“We have to get out of Quarterhill,” Colleen said.

“Weren’t you listening?” Jayson shouted. “The whole galaxy is about to be destroyed!”

A mother pushed a stroller past them, either oblivious to what they were saying or thinking they were talking about some game.

“There has to be someone we can talk to? The FBI? The Army?”

“What are they going to do? They know how to get to the moon. The aliens can cross the galaxy like it’s nothing.”

“Nah, dude, it’s just us.” Randy’s voice was unusually calm. “We’re the ones that gotta fight.”

“That’s your answer for everything,” Jayson said.

“Look, if we stay and do nothing, we’re dead. Even if we leave the galaxy, the Lraenu could find us. Sooner or later we’re going to have to fight ’em if we want to live. This Cutyri lady said we have a chance to prove ourselves and we could save the lives of everyone on Earth in the process.”

“You’re right,” Ru said, “For once.”

“Is a week from the end of the world really the right time to be making jokes?” Jayson groaned.

“I can’t run,” Ru said. “I don’t know about you guys, but I couldn’t live with knowing I didn’t do everything I could to save everyone.”

The others were silent, even Jayson, though Randy nodded in fierce agreement.

“Let’s put it this way.” Ru picked Jayson’s cap up from the dirt. “Do you still think you’re dreaming?”


She handed to cap to him. “Then what do you have to lose?”


            Kestrel was unsure of how to approach the bird. As Sylph said, it could very well be a trap. In Lraenu form, his mind was not nearly as sharp, clouded by persistent destructive instinct and suggestibility. Even though he had worked hard to minimize these weaknesses, he knew they would always be there. Ultimately, though, he decided to make his approach as a Lraenu. While Fuse seemed to be used to the Lraenu aura due to frequent exposure, anyone accompanying her would likely not be, a possible advantage for Kestrel. Furthermore, the only attacks that could be made on him as a Lraenu would be to force him out of Lraenu form or to capture him. He wished he knew if Fuse was alone – the ability to sense living things was granted to his enemies via the system, but the Lraenu did not have it and likely would not unless the System was fully infiltrated. Harrier’s plan was not to keep the System at all.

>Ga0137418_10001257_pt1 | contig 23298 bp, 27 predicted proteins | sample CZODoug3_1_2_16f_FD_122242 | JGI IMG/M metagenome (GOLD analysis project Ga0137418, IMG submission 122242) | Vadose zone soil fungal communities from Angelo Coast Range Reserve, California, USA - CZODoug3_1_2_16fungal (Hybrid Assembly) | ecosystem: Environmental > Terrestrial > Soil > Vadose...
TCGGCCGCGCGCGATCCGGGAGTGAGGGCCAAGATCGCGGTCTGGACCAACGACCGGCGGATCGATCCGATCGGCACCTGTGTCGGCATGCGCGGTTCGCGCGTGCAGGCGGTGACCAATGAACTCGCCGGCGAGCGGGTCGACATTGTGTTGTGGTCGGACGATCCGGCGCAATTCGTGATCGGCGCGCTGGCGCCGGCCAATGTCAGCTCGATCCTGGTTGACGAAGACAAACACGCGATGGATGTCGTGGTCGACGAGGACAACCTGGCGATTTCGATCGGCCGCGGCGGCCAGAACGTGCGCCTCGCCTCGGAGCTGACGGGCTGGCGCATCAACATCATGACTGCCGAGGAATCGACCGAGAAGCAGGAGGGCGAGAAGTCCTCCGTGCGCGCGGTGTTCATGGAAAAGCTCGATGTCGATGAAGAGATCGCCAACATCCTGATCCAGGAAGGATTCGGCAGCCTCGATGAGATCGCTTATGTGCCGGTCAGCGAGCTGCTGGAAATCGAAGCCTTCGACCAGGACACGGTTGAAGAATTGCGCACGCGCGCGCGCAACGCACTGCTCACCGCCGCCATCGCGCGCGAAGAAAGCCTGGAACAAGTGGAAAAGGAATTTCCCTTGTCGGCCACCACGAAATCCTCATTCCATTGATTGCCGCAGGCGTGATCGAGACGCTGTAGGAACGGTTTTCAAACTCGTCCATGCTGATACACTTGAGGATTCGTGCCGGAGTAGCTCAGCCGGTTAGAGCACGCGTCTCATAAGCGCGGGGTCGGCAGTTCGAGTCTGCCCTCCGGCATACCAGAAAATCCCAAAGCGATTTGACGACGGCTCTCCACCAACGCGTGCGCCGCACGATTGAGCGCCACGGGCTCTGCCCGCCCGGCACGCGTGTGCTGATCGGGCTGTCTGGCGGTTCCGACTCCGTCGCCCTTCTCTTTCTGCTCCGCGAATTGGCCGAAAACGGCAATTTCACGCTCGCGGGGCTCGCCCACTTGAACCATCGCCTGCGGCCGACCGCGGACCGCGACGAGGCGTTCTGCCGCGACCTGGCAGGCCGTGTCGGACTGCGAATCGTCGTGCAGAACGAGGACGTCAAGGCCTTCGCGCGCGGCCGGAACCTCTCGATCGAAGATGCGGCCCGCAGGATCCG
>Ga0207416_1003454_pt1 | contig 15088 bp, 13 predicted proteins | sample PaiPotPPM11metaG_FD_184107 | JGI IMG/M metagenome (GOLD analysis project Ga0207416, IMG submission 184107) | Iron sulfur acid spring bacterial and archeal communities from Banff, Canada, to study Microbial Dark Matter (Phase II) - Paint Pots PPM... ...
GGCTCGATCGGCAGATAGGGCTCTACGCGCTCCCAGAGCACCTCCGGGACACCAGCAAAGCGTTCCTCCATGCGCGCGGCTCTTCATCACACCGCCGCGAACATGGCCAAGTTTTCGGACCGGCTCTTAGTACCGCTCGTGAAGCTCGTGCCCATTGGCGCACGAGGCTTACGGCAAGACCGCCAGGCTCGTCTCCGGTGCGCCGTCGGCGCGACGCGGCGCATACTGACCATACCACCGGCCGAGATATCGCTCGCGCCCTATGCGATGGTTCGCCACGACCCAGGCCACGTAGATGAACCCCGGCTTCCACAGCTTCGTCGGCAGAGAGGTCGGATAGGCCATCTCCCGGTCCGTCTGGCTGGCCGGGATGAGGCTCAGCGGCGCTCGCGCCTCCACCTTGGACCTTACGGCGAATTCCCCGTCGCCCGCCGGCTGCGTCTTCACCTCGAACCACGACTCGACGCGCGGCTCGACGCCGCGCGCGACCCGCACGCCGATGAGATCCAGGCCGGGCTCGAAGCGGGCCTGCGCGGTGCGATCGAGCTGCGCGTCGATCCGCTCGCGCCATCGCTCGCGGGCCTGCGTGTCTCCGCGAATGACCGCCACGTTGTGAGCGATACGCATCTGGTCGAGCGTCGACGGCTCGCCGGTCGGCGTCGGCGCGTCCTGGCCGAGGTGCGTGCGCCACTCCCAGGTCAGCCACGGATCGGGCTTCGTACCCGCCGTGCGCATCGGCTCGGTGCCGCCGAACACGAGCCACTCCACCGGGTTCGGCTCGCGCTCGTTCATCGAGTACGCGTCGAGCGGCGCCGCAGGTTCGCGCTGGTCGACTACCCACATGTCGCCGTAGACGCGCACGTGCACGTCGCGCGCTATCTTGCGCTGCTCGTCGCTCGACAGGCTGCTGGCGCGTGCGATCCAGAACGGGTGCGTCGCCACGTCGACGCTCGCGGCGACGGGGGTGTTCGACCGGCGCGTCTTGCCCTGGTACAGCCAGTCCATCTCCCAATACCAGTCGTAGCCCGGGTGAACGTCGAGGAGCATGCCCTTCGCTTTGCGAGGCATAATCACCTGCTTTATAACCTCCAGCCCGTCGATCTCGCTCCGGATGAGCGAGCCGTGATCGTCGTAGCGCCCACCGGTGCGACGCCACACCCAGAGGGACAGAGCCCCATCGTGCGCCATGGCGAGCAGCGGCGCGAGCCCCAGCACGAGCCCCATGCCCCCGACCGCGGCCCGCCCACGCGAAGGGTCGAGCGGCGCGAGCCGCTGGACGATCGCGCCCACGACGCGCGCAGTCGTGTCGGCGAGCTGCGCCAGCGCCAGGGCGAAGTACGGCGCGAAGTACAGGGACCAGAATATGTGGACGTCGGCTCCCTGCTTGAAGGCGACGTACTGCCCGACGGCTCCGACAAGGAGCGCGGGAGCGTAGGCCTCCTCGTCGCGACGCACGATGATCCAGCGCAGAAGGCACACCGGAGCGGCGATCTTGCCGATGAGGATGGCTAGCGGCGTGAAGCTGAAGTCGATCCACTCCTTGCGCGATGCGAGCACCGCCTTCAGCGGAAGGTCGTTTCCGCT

In any case, there was no use in trying to sneak up on Fuse. Not only would any Accilean know if he was near, his physical appearance would likely give him away. He had several more tails than most of the other Lraenu, a yellowish-white hue and lantern-gold eyes, all of which glowed. The palm forest was full of glowing things, but not like him. He knew he had no element of surprise. What he did not expect was Fuse to launch straight at him the moment he was in sight. The bird was quick enough to strike just above the eye and bounce off. Kestrel would have been amused if he wasn’t acutely aware that something about the situation was very wrong.

            “I won’t let you destroy this galaxy,” Fuse growled.

            “I hardly see how you can do anything about us. You can’t even stand the sound of my voice.” Kestrel did have to admit he had a little admiration for how steady the bird’s flight was, even though she was cringing hard. “But we’re not destroying your galaxy. We’re simply neutralizing the hold the system has on it.”

            “Show me your true form!”

            “I have no reason to.”